Acting for a private security contractor, who had been subcontracted to provide surveillance personnel and vehicles to a London based company retained to protect a foreign Royal family visiting the UK. A contractual dispute ensued between our client and the main contractor regarding the licensing requirements for personnel deployed on the task. Resolution required detailed analysis of the licensing requirements of the Private Security Industry Act 2001, and whether operatives undertaking surveillance only fell within the definition of “manned guarding” and therefore required a SIA licence.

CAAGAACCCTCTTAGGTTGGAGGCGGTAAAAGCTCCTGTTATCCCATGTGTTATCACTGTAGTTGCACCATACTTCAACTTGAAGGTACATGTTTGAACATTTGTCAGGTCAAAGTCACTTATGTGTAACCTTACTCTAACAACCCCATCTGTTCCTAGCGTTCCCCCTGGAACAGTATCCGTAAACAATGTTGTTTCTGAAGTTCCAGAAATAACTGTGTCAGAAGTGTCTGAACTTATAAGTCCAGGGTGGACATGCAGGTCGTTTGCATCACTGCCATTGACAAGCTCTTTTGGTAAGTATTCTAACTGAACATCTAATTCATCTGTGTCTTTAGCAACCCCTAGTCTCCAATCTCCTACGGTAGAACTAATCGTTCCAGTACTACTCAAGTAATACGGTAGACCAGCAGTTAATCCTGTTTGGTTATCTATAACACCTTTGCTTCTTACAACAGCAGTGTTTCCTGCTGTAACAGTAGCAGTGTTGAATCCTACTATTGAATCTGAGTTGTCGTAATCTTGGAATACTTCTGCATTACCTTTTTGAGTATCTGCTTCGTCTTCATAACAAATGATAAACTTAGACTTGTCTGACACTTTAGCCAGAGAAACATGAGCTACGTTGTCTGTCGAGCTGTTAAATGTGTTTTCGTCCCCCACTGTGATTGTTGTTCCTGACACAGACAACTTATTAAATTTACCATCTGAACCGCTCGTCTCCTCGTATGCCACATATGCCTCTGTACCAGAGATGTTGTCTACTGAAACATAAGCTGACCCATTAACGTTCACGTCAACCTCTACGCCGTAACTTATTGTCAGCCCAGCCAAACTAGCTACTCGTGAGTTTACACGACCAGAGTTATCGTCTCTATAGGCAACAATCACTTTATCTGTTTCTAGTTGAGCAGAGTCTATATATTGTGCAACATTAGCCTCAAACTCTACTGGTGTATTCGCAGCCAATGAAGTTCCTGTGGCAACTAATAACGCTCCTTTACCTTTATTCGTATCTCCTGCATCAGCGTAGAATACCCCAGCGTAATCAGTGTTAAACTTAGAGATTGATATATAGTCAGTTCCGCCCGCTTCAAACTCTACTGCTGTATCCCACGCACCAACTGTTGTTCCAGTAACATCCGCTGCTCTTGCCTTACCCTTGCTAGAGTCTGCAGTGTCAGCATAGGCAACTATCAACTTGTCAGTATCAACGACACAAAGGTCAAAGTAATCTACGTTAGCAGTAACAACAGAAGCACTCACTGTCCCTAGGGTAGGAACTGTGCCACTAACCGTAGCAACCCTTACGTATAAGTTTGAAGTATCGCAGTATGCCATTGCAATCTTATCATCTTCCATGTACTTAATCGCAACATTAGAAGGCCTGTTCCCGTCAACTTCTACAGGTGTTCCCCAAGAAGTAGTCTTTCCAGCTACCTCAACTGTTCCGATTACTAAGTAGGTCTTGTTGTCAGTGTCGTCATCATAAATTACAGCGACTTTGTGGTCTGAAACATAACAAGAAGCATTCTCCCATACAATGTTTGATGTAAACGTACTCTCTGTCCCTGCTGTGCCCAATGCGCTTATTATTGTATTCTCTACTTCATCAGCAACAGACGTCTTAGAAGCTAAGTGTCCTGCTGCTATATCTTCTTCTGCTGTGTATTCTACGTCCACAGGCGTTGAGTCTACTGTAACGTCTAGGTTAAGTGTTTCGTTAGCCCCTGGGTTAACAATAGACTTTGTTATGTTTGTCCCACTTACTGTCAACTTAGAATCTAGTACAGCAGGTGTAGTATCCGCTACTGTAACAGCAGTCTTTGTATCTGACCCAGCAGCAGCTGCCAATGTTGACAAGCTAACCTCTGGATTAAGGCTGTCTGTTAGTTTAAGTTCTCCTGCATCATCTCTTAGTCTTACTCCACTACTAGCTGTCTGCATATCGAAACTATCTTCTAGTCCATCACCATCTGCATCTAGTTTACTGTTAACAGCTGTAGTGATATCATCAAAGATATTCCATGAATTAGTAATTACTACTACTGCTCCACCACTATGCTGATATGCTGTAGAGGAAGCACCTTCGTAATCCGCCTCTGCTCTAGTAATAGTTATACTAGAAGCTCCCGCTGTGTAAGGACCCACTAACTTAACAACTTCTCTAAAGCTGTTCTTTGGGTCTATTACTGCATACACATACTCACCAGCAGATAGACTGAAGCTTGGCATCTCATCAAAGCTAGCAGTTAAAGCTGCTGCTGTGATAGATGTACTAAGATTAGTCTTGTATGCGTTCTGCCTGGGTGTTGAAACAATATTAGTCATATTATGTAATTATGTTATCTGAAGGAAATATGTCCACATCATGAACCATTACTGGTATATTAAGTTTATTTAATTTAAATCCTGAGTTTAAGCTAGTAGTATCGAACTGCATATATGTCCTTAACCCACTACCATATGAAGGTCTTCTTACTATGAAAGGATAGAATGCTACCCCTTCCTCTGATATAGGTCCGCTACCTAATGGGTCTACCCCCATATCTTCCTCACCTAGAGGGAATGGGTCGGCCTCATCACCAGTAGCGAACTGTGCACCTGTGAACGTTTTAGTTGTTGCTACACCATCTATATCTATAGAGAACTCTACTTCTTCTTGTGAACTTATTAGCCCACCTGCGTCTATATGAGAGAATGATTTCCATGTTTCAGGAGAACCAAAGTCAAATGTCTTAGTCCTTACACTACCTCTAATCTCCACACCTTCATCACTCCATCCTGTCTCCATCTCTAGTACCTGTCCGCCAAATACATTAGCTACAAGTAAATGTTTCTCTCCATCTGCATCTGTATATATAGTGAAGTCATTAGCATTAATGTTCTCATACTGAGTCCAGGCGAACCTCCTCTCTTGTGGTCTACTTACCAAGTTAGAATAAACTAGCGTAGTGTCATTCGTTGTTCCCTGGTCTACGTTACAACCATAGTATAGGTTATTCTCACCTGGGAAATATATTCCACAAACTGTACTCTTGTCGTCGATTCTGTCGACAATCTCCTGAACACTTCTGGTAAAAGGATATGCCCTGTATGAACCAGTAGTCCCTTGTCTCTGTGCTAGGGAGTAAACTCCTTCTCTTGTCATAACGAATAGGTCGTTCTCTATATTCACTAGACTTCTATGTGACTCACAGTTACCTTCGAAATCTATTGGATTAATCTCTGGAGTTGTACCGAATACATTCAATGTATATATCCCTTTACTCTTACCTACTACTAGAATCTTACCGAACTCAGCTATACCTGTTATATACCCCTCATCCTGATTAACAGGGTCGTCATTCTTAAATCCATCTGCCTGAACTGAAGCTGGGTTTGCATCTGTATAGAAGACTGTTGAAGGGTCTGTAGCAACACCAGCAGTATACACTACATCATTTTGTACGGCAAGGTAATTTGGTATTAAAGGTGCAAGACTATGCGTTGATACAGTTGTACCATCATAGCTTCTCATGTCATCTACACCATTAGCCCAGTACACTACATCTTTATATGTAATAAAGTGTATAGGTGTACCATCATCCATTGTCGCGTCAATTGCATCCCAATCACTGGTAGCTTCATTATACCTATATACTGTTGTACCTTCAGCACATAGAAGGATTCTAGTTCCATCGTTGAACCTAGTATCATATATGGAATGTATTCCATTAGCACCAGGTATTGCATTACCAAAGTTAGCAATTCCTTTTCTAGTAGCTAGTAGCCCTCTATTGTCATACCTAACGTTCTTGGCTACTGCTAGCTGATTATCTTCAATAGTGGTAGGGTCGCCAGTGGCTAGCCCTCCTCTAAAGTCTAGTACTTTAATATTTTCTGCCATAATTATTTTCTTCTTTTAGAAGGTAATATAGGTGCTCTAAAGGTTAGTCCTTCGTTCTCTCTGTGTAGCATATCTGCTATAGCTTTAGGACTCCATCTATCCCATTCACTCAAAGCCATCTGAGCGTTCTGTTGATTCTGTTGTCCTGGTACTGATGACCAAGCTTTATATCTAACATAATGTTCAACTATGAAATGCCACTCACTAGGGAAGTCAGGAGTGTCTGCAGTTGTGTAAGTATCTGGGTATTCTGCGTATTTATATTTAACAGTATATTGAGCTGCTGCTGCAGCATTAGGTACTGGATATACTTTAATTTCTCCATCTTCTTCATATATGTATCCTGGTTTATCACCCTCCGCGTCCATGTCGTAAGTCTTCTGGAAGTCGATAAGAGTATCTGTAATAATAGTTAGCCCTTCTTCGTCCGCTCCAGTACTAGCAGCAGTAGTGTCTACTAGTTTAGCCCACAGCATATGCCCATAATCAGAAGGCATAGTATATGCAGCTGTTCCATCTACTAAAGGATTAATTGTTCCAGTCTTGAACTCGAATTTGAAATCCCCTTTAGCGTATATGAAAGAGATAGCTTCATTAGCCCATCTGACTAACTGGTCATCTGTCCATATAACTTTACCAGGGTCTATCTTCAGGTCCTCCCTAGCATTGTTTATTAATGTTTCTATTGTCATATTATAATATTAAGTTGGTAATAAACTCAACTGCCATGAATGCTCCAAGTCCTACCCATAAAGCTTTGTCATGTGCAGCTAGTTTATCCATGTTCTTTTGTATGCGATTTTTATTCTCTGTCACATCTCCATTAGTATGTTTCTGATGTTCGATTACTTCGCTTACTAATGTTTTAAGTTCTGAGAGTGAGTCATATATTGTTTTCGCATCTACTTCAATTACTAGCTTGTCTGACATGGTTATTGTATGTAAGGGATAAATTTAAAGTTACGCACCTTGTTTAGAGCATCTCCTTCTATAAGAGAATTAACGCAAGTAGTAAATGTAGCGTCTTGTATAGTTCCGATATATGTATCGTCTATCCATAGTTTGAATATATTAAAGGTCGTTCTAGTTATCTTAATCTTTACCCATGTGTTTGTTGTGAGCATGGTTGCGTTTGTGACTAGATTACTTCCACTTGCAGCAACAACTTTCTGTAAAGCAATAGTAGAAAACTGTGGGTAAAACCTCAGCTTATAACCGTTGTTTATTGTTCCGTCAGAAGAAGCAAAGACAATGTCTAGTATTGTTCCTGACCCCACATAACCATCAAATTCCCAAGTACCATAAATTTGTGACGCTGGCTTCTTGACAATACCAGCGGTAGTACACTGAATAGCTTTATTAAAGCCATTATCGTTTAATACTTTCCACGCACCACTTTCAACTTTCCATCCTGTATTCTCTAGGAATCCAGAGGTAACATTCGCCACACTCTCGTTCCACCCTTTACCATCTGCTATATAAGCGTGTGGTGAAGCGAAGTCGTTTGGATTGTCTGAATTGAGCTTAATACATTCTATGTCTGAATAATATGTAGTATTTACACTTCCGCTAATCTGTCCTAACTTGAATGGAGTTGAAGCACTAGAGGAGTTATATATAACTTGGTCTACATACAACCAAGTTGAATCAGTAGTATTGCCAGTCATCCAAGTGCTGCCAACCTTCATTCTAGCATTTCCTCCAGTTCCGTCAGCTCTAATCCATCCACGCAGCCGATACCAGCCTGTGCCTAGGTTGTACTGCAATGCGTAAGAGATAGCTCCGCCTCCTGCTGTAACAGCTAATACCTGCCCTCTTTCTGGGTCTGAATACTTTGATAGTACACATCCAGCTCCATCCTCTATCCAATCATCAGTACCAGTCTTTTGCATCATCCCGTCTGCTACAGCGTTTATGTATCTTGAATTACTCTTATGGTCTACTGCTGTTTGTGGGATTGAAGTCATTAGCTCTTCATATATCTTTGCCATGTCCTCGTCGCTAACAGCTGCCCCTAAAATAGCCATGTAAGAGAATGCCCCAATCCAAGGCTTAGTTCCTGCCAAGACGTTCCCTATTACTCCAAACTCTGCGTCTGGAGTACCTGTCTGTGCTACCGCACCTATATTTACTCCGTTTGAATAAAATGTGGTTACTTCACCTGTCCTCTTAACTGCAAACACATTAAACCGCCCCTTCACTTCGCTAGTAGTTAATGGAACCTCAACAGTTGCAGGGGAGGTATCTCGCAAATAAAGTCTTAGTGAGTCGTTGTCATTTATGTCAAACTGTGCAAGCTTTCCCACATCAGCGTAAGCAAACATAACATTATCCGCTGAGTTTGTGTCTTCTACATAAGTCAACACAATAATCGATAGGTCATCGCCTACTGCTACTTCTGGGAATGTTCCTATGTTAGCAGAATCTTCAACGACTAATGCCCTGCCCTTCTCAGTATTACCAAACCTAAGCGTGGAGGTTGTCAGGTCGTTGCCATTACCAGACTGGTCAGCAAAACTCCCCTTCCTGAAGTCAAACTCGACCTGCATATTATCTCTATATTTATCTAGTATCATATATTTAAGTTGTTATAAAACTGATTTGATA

As provision of unlicensed operatives to carry out manned guarding constitutes an offence, the requirements and performance of the contract were both potentially illegal and unenforceable, and if that proved to be the case the client would not only be unable to recover payments pursuant to the contract but both parties might be exposed to potential criminal liability. The issue was resolved by negotiation without litigation and any potential prosecution was avoided. The issue was of significant importance to the client as the total contract value was in excess of £500,000.
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